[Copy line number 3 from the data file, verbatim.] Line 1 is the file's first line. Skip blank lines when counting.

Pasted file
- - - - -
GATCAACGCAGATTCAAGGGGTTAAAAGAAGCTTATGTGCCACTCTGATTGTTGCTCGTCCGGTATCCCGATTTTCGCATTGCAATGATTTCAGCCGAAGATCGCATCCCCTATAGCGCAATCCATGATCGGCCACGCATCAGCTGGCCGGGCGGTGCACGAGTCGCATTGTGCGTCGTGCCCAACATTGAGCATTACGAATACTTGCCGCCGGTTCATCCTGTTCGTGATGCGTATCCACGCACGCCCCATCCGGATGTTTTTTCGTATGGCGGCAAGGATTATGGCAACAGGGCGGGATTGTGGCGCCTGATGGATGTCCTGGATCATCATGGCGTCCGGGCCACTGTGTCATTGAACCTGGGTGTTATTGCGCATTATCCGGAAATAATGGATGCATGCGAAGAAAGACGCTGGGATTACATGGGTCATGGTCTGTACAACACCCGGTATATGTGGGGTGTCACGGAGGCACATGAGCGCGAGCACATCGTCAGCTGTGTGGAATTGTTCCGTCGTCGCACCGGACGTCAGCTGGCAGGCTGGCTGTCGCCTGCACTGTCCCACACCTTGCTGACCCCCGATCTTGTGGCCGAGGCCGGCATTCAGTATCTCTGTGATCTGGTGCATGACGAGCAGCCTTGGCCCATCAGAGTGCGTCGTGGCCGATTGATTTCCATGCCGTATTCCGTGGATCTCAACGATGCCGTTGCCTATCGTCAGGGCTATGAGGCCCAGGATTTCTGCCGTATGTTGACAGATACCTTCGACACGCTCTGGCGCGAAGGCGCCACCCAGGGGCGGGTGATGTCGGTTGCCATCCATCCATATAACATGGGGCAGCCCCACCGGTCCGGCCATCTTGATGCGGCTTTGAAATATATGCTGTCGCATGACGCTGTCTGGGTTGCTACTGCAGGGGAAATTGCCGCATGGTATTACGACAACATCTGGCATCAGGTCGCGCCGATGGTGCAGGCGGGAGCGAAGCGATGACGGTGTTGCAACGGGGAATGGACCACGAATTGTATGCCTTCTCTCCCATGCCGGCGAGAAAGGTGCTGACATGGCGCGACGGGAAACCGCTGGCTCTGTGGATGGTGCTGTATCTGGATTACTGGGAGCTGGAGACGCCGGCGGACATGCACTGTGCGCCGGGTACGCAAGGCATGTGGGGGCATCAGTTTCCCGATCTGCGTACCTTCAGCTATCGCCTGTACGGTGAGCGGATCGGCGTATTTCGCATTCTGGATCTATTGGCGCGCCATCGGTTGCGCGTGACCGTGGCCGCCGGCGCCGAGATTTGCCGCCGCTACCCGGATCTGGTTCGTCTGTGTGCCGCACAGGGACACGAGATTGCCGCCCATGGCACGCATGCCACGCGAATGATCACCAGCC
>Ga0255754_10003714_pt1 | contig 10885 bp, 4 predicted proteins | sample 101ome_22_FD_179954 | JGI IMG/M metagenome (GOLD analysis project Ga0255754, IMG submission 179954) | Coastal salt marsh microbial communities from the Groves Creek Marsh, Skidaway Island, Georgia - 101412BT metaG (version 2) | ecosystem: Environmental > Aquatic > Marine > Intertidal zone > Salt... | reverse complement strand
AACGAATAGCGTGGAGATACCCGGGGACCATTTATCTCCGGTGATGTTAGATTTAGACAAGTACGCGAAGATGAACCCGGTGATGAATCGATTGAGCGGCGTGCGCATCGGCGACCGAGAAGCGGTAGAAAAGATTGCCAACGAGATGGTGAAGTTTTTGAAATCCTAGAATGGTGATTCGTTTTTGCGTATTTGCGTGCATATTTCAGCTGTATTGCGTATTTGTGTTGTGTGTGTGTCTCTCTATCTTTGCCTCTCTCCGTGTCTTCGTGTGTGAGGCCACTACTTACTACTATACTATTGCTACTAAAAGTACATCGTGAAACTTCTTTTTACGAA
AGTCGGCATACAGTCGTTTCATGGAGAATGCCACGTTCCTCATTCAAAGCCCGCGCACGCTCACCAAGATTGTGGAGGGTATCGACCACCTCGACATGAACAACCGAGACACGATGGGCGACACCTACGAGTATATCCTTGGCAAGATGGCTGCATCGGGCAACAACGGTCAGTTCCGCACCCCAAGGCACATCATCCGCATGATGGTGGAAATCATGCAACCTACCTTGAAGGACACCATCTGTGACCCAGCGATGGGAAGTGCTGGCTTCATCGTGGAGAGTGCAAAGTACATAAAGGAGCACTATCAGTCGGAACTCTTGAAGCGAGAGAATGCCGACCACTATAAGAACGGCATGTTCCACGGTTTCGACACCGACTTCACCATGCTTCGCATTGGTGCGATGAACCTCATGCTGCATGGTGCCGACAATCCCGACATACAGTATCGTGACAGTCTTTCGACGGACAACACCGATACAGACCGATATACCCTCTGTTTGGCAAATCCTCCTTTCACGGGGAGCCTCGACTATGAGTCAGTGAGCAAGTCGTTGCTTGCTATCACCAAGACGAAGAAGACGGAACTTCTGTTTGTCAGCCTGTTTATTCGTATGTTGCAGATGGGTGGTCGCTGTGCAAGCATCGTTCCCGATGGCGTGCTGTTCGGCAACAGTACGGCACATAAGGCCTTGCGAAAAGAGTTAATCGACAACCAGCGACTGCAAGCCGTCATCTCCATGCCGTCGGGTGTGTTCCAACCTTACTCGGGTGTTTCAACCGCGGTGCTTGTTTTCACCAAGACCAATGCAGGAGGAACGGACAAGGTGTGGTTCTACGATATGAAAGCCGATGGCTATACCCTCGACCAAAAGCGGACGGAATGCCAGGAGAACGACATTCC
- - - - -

AACGAATAGCGTGGAGATACCCGGGGACCATTTATCTCCGGTGATGTTAGATTTAGACAAGTACGCGAAGATGAACCCGGTGATGAATCGATTGAGCGGCGTGCGCATCGGCGACCGAGAAGCGGTAGAAAAGATTGCCAACGAGATGGTGAAGTTTTTGAAATCCTAGAATGGTGATTCGTTTTTGCGTATTTGCGTGCATATTTCAGCTGTATTGCGTATTTGTGTTGTGTGTGTGTCTCTCTATCTTTGCCTCTCTCCGTGTCTTCGTGTGTGAGGCCACTACTTACTACTATACTATTGCTACTAAAAGTACATCGTGAAACTTCTTTTTACGAA